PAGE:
29th May 2011, 10:39 at 10:39 amMember
to be fair, he hasn’t crashed that much in F1
the reason people are calling him a pay driver is because the man he replaced was bringing no money to the team through sponsership
29th May 2011, 11:30 at 11:30 amParticipant
And because people think Hulkenberg still deserved a seat with the team despite his “I won’t bring any sponsorship” attitude at a time when he knew the team needed money.
29th May 2011, 14:16 at 2:16 pmParticipant
Great drive from him today. Really gutted for Pastor.
29th May 2011, 15:29 at 3:29 pmMember
I think today he proved he isnt just there for the money. Shame a typically stupid Hamilton move ruined it for him.
29th May 2011, 15:43 at 3:43 pmParticipant
He looks like he has improved much after the first races, reaching the Q3 on two occasions and running 6th on the hardest track of the calendar.
29th May 2011, 16:12 at 4:12 pmParticipant
He certainly performed favourably compared to Barry today, but we’ve always known that he is a specialist at Monaco. I’m still not convinced, hopefully some other GP2 driver will have a pot of gold to bring to Williams next year.
29th May 2011, 18:40 at 6:40 pmParticipant
He is a pay driver, because he has finacial backing from Hugo Chavez, and without that he certainly wouldn’t be at Williams, and probably wouldn’t be in F1 at all. Clearly though he is a talented pay driver- there is such a thing, Fernando Alonso would be the perfect example.
He was really impressive today, and it was a shame that Hamilton punted him off when he was set for points. But one swallow doesn’t make a summer (or two, if you count Barcelona), so he’ll have to keep these good performances up in the next few races if he wants to establish himself in F1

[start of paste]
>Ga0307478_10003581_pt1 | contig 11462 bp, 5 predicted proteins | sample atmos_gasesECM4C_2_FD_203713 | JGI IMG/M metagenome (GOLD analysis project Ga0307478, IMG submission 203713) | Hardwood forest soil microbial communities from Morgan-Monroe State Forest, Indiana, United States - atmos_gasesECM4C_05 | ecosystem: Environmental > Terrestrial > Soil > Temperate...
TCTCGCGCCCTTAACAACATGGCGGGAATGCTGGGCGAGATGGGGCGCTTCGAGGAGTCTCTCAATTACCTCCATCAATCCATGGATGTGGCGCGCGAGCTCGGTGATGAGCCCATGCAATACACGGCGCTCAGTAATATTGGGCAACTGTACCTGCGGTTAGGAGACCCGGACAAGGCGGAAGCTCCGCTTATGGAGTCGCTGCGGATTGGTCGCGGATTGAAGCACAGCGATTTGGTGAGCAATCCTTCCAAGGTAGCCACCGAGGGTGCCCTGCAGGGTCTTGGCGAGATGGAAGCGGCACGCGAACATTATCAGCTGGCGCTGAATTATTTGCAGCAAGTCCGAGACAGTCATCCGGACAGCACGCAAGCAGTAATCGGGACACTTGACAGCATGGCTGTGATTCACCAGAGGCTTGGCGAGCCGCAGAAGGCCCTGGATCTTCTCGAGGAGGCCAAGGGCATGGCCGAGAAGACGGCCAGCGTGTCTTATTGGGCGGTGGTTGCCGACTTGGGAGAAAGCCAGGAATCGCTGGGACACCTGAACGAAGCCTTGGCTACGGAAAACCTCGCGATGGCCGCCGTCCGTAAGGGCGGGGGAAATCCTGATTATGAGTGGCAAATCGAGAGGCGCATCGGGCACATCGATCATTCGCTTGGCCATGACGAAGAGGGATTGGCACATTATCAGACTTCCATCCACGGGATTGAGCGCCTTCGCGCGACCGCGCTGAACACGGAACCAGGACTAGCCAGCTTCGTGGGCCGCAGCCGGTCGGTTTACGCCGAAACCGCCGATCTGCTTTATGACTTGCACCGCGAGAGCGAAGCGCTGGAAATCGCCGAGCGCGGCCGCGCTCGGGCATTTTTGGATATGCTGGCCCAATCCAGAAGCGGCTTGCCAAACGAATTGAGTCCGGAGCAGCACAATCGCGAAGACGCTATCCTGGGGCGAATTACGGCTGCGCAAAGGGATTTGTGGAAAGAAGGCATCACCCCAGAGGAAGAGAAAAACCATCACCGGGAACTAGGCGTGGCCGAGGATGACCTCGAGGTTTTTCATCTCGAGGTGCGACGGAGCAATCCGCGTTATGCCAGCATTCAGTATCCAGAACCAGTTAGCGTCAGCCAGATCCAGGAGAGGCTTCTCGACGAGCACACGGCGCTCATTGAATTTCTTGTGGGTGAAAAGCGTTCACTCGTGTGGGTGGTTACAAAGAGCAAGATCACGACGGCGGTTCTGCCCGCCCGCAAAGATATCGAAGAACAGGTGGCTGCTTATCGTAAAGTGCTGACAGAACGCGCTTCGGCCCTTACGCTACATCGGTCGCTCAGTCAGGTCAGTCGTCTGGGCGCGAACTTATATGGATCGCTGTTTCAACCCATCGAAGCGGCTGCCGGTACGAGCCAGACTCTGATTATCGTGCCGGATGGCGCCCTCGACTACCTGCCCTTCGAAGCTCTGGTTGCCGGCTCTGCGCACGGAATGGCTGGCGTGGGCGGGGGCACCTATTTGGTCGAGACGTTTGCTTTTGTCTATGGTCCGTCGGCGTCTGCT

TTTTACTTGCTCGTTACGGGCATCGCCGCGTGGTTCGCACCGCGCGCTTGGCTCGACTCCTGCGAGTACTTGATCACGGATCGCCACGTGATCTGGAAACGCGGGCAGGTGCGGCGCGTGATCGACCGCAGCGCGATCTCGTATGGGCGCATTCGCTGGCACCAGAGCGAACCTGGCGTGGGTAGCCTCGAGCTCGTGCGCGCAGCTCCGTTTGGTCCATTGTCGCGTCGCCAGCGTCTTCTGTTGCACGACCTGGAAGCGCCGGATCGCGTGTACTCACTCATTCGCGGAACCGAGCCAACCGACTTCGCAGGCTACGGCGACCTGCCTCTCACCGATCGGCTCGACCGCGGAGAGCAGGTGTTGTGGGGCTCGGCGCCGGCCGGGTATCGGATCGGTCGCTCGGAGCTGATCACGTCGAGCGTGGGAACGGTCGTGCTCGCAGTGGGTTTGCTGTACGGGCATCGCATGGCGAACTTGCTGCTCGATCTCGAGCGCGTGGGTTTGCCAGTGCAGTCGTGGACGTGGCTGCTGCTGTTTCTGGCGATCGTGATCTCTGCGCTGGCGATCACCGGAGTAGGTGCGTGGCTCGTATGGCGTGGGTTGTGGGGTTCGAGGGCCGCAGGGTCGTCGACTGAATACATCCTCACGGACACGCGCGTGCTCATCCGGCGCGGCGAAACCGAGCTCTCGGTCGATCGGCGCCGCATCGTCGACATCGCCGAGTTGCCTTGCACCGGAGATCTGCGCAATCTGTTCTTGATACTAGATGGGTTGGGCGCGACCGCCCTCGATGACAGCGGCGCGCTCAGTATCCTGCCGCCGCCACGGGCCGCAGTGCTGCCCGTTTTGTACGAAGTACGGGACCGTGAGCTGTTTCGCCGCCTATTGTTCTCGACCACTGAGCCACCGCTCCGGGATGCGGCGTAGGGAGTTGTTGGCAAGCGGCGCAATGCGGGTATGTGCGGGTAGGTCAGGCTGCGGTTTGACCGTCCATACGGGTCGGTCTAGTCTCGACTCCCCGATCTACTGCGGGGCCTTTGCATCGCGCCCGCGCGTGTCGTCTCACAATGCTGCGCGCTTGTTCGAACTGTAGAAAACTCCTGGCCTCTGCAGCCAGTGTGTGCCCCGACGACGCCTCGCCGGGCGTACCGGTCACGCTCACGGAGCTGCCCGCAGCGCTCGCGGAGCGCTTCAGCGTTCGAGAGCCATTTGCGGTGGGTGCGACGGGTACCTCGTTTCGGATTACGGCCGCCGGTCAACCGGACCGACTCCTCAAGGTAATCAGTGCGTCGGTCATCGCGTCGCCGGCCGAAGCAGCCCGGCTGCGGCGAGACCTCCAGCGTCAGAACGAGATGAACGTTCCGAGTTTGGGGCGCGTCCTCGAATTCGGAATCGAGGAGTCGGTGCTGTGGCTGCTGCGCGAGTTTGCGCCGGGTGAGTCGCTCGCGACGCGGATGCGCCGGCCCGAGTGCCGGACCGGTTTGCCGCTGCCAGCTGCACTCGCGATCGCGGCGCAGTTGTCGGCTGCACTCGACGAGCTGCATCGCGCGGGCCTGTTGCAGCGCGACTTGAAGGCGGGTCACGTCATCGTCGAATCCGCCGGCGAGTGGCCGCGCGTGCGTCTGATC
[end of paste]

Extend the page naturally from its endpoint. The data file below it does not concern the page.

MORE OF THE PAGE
30th May 2011, 9:29 at 9:29 amParticipant
I’m with Ned. Whatever talent he has, it didn’t get him his seat. Money did, which is why people deride him as a pay driver rather than a driver with sponsorship money.
Too early to judge him yet though he’s going in the right direction.
30th May 2011, 10:50 at 10:50 amParticipant
Almost all drivers who get into F1 take money with them at the beginning of his careers. Even the talented ones, like Schumacher and Alonso did it in the past.
Maldonado and Perez where 1st and 2nd of the main feeder series, why shouldn’t they deserve to move on to F1? IMO the only reason why they are portrayed as “pay-drivers” is because they came from non traditional countries, and the elitist world of F1 doesn’t accept it very easily.
30th May 2011, 11:34 at 11:34 amParticipant
Er no, Perez and Maldonado are labelled as pay drivers because they bring sponsorship deals, it’s as simple as that. Perez brings Telmex money, Maldonado brings PDVSA money. They could be from Venezuela, Germany, Jamaica or Djibouti, I don’t see why it should make a difference.
I can only speak for myself, but I certainly don’t use the term as a judgement of their abilities. I think some people still see it as it was meant back in the 90’s and early 00’s, a derogatory term for rubbish drivers who bought themselves into an F1 seat they did not deserve, like Yoong, Lavaggi, Deletraz etc. Nobody’s saying that Maldonado and Perez belong in this category